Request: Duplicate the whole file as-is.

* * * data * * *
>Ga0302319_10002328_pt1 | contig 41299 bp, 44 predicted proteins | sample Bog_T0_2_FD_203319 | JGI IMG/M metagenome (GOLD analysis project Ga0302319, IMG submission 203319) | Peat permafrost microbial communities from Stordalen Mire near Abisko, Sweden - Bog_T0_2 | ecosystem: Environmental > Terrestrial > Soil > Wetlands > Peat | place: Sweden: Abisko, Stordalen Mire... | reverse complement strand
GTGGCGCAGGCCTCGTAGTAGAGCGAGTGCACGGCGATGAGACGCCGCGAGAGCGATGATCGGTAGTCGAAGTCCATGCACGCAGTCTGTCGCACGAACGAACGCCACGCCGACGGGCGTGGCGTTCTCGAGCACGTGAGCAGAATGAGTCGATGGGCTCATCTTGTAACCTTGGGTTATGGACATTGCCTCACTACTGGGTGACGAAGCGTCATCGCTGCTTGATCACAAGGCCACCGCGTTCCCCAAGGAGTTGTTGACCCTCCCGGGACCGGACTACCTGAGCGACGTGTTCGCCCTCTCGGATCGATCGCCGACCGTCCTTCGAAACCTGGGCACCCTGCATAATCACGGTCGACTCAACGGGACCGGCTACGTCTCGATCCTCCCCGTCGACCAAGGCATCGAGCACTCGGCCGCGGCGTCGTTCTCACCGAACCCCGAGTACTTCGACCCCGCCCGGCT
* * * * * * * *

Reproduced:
>Ga0302319_10002328_pt1 | contig 41299 bp, 44 predicted proteins | sample Bog_T0_2_FD_203319 | JGI IMG/M metagenome (GOLD analysis project Ga0302319, IMG submission 203319) | Peat permafrost microbial communities from Stordalen Mire near Abisko, Sweden - Bog_T0_2 | ecosystem: Environmental > Terrestrial > Soil > Wetlands > Peat | place: Sweden: Abisko, Stordalen Mire... | reverse complement strand
GTGGCGCAGGCCTCGTAGTAGAGCGAGTGCACGGCGATGAGACGCCGCGAGAGCGATGATCGGTAGTCGAAGTCCATGCACGCAGTCTGTCGCACGAACGAACGCCACGCCGACGGGCGTGGCGTTCTCGAGCACGTGAGCAGAATGAGTCGATGGGCTCATCTTGTAACCTTGGGTTATGGACATTGCCTCACTACTGGGTGACGAAGCGTCATCGCTGCTTGATCACAAGGCCACCGCGTTCCCCAAGGAGTTGTTGACCCTCCCGGGACCGGACTACCTGAGCGACGTGTTCGCCCTCTCGGATCGATCGCCGACCGTCCTTCGAAACCTGGGCACCCTGCATAATCACGGTCGACTCAACGGGACCGGCTACGTCTCGATCCTCCCCGTCGACCAAGGCATCGAGCACTCGGCCGCGGCGTCGTTCTCACCGAACCCCGAGTACTTCGACCCCGCCCGGCT